Adjusting National Accounting for Health: Is the Business Cycle Countercyclical?
Many national accounts of economic output and prosperity, such as gross domestic product (GDP) or net domestic product (NDP), offer an incomplete picture by ignoring, for example, the value of leisure, home production, and the value of health. Previous discussed shortcomings of such accounts have focused on how unobserved dimensions affect GDP levels but not their cyclicality, which affects the measurement of the business cycle. This paper proposes a new methodology to measure economic fluctuations that incorporates monetized changes in health of the population in the United States and globally during the past 50 years. In particular, we incorporate in GDP the dollar value of mortality, treating it as depreciation in human capital analogous to how net domestic product (NDP) treats depreciation of physical capital. Because mortality tends to be pro‐cyclical, we find that adjusting for mortality reduces the measured deviations of GDP from trend during the past 50 years by about 30% both in the United States and internationally.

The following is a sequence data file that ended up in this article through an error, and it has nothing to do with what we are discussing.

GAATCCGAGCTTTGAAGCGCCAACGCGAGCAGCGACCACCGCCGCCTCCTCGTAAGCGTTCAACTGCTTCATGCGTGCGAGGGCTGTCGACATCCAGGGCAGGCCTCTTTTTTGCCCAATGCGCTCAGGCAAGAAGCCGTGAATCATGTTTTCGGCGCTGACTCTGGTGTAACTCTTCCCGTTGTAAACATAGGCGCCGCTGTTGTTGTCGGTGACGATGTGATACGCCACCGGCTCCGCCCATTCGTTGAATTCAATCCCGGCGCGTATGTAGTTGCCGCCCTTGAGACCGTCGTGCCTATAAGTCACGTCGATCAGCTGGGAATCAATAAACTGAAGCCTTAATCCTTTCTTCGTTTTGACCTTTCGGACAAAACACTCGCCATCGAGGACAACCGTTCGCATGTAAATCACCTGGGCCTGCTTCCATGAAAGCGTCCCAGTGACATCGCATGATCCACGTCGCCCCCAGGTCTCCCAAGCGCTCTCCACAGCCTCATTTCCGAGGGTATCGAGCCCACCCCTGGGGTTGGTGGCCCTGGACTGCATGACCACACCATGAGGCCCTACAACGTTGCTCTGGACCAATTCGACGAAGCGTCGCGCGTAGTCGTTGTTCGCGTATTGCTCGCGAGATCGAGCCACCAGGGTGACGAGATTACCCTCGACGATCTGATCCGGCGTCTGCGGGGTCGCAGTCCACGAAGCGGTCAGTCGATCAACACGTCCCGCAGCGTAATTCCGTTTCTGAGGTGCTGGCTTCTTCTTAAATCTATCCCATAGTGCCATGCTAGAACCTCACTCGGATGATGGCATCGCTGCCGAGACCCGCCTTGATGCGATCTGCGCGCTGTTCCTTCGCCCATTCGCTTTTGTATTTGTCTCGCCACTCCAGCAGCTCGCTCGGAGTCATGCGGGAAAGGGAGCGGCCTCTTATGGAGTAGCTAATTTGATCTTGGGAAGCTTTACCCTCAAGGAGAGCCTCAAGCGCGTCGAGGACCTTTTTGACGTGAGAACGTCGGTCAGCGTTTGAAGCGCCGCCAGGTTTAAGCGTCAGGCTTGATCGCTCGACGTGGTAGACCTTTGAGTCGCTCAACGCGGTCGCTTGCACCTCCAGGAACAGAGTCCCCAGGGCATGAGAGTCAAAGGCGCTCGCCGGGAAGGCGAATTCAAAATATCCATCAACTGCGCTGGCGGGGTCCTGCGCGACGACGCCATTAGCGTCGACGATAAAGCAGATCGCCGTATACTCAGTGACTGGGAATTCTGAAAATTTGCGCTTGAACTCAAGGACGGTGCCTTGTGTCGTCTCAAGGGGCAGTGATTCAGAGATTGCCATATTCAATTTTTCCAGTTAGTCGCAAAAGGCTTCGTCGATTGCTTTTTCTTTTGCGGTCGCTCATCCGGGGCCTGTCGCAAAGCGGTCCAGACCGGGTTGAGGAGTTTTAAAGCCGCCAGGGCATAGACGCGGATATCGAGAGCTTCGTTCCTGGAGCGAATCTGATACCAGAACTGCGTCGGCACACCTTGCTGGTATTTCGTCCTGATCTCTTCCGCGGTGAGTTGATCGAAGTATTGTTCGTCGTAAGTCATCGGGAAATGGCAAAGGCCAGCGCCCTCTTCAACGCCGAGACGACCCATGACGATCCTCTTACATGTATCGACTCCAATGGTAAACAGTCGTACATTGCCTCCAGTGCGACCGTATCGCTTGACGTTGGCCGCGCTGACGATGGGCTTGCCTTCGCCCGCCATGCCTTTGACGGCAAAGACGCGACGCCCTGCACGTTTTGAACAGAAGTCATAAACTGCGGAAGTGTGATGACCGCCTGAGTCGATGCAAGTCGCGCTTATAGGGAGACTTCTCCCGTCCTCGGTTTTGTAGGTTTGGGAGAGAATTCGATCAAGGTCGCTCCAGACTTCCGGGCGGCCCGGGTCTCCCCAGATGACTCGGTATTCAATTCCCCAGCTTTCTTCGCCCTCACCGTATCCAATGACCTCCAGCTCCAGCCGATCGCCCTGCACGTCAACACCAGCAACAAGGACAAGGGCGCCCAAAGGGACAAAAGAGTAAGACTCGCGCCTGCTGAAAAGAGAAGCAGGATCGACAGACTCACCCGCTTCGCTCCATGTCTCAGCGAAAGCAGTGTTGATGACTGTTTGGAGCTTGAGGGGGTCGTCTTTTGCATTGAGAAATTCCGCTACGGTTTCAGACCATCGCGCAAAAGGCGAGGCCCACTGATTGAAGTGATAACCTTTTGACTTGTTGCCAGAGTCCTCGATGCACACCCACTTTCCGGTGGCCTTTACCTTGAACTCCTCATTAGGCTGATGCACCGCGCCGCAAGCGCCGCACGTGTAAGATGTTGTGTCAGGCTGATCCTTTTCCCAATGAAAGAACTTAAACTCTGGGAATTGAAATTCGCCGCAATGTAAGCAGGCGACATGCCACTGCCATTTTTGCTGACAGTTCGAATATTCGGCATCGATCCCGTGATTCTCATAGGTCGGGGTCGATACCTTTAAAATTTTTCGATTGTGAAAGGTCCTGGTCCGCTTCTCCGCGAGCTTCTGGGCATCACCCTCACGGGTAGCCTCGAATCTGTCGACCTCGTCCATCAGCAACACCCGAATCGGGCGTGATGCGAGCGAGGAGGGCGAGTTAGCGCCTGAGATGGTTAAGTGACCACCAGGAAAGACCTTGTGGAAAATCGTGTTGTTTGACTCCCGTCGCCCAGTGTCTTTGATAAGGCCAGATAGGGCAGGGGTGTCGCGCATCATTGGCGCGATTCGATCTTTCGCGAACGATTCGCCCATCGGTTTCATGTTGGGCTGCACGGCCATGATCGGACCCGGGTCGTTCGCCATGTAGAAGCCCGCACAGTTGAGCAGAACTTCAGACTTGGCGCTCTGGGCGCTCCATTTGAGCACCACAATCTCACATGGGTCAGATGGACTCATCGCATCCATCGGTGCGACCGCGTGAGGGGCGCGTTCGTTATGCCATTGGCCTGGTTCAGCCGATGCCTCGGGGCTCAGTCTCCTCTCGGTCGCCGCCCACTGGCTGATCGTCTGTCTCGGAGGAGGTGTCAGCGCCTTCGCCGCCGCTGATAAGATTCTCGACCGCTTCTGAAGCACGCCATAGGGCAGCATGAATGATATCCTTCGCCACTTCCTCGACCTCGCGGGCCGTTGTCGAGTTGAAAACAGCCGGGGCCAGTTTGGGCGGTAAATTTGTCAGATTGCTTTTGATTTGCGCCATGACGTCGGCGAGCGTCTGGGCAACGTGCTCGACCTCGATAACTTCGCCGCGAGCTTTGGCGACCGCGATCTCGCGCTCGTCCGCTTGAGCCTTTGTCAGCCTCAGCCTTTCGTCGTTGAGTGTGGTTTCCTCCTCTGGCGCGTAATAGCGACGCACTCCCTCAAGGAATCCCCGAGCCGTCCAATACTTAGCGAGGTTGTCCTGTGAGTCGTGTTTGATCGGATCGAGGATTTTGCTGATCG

Document Object Identifier (DOI): 10.3386/w19058
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